Disclosures: the authors have no financial relationships to disclose.

For the full abstract, email media@gastro.org.

Education and Nurse Hotline Decreases IBD Patient ER Visits, Tests and Steroid Use; Increases Satisfaction

Study Title: Sustainable Improvements in Urgent Care Access and Outcomes for Patients With Inflammatory Bowel Disease Through Implementation of an Urgent Access Toolkit

By Jason K. Hou, Baylor College of Medicine and Michael E. DeBakey VA Medical Center, et al.

Significance: IBD patients without adequate access to urgent medical care for exacerbation of symptoms tend to obtain care from emergency departments, which is associated with an increased use of opiates, steroids and poor patient satisfaction. The researchers describe how an urgent access toolkit -- which consisted of an urgent care hotline for direct patient access to a nurse and patient educational information -- improved clinical outcomes and patient satisfaction at the Baylor College of Medicine Inflammatory Bowel Disease Center. After one year, implementation of the urgent access toolkit reduced IBD-associated emergency departments visits, CT scans and prednisone use, as well as increased patient satisfaction related to urgent care access.

Disclosures: lead author Jason K. Hou reports financial relationships with Abbvie, Janssen, Pfizer, Celgene, Redhill Biopharm and Eli Lilly. For co-author disclosures and the full abstract, email media@gastro.org.

All abstracts accepted to the Crohn's & Colitis Congress will be published in Inflammatory Bowel Diseases® (the official journal of the Crohn's & Colitis Foundation) and Gastroenterology (the official journal of the American Gastroenterological Association) on Jan. 19.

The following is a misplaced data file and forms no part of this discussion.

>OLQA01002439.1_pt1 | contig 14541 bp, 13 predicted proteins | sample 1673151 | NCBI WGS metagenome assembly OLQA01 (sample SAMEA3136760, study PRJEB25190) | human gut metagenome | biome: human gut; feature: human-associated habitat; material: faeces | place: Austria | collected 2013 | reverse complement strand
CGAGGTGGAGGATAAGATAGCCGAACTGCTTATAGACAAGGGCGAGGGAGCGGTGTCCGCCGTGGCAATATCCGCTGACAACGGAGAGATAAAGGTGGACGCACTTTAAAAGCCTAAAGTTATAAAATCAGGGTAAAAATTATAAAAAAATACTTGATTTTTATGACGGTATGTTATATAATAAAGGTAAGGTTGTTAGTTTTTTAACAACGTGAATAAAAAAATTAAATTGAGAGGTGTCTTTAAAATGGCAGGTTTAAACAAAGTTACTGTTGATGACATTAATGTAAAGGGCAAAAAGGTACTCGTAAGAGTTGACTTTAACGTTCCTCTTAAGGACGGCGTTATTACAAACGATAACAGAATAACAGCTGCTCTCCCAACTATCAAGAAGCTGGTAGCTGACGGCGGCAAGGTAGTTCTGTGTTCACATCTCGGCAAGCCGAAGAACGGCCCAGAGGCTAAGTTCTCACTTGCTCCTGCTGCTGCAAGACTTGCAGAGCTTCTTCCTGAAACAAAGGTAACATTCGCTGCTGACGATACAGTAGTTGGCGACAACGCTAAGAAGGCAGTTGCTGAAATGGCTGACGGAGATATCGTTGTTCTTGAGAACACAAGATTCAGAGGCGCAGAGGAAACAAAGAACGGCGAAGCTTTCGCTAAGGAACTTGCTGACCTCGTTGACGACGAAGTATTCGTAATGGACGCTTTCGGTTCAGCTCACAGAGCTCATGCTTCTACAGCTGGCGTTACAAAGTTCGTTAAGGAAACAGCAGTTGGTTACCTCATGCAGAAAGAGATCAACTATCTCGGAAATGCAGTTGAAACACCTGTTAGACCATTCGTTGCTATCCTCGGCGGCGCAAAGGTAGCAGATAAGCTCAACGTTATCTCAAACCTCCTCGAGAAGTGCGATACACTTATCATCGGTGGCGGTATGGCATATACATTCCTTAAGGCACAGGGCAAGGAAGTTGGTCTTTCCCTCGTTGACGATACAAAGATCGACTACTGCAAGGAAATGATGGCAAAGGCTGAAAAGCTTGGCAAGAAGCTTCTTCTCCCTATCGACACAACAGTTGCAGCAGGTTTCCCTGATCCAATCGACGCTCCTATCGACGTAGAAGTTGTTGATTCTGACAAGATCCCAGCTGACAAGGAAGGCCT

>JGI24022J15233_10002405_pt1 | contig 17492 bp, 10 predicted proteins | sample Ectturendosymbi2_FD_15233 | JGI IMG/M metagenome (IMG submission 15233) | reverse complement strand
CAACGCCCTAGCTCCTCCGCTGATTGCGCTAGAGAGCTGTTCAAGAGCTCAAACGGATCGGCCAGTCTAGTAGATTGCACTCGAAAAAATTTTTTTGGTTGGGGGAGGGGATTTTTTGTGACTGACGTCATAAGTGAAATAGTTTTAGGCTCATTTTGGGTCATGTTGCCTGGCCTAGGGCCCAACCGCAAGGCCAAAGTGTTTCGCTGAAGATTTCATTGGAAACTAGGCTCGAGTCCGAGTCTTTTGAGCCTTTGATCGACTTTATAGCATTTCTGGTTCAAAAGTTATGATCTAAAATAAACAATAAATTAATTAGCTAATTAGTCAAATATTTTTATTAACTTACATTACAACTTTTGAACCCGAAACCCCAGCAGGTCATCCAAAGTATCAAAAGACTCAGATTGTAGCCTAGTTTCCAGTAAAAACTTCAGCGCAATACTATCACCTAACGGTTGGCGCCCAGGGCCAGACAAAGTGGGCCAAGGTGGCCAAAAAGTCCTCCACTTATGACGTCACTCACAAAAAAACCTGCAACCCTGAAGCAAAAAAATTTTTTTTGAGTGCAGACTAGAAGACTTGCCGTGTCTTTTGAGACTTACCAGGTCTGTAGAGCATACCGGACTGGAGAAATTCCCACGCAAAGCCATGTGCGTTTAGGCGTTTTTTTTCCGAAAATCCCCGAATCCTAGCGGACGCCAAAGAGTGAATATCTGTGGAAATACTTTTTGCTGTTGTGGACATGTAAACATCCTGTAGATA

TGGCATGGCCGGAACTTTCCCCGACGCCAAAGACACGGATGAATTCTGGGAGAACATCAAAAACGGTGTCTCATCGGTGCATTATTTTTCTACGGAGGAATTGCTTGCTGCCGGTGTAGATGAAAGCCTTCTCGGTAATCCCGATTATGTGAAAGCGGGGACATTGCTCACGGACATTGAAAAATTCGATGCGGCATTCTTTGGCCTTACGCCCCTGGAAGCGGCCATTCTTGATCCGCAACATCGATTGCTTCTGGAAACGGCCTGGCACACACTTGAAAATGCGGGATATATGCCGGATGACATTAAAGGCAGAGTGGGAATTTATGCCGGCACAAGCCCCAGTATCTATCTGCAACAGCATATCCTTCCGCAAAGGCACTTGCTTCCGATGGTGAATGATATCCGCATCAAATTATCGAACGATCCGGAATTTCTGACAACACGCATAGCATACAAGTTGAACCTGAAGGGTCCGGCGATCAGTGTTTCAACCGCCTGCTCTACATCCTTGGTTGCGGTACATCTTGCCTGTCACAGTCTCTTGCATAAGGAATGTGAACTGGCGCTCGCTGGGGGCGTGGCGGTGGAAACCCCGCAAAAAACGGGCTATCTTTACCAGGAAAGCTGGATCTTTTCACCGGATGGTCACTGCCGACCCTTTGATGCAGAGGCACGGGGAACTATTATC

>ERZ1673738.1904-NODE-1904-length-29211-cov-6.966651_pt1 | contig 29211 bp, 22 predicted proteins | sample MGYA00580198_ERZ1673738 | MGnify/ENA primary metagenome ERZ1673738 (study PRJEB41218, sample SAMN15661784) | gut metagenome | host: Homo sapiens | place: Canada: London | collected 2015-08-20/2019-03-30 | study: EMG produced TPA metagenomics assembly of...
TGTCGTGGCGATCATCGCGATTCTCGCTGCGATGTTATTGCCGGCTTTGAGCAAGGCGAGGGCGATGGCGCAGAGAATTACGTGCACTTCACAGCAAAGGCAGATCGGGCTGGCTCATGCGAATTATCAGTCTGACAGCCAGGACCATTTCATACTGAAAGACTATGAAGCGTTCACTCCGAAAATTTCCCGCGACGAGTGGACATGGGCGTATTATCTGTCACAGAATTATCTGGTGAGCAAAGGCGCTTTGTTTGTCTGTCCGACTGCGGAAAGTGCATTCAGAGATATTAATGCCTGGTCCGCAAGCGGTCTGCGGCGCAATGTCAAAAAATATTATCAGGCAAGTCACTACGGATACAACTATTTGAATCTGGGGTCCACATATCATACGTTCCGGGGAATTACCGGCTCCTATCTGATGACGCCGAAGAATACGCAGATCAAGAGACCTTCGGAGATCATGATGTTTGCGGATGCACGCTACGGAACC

Attribution to the Crohn's & Colitis Congress™ is requested in all coverage.
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About the Crohn's & Colitis Congress™

The Crohn's & Colitis Congress™, taking place Jan. 18-20, 2018 in Las Vegas, combines the strengths of the nation's leading IBD patient organization, Crohn's & Colitis Foundation (formerly CCFA), and the premier GI professional association, American Gastroenterological Association (AGA). Together we are committed to convening the greatest minds in IBD to transform patient care. The Crohn's & Colitis Congress is the must-attend meeting for all IBD professionals. Learn more at http://crohnscolitiscongress.org.

About the Crohn's & Colitis Foundation

The Crohn's & Colitis Foundation is the largest non-profit, voluntary, health organization dedicated to finding cures for inflammatory bowel diseases (IBD). The Foundation's mission is to cure Crohn's disease and ulcerative colitis, and to improve the quality of life of children and adults who are affected by these diseases. The Foundation works to fulfill its mission by funding research; providing educational resources for patients and their families, medical professionals, and the public; and furnishing supportive services for those afflicted with IBD. For more information visit http://www.crohnscolitisfoundation.org, call 888-694-8872, or email info@crohnscolitisfoundation.org.

About the AGA Institute

The American Gastroenterological Association is the trusted voice of the GI community. Founded in 1897, the AGA has grown to more than 16,000 members from around the globe who are involved in all aspects of the science, practice and advancement of gastroenterology. The AGA Institute administers the practice, research and educational programs of the organization. http://www.gastro.org.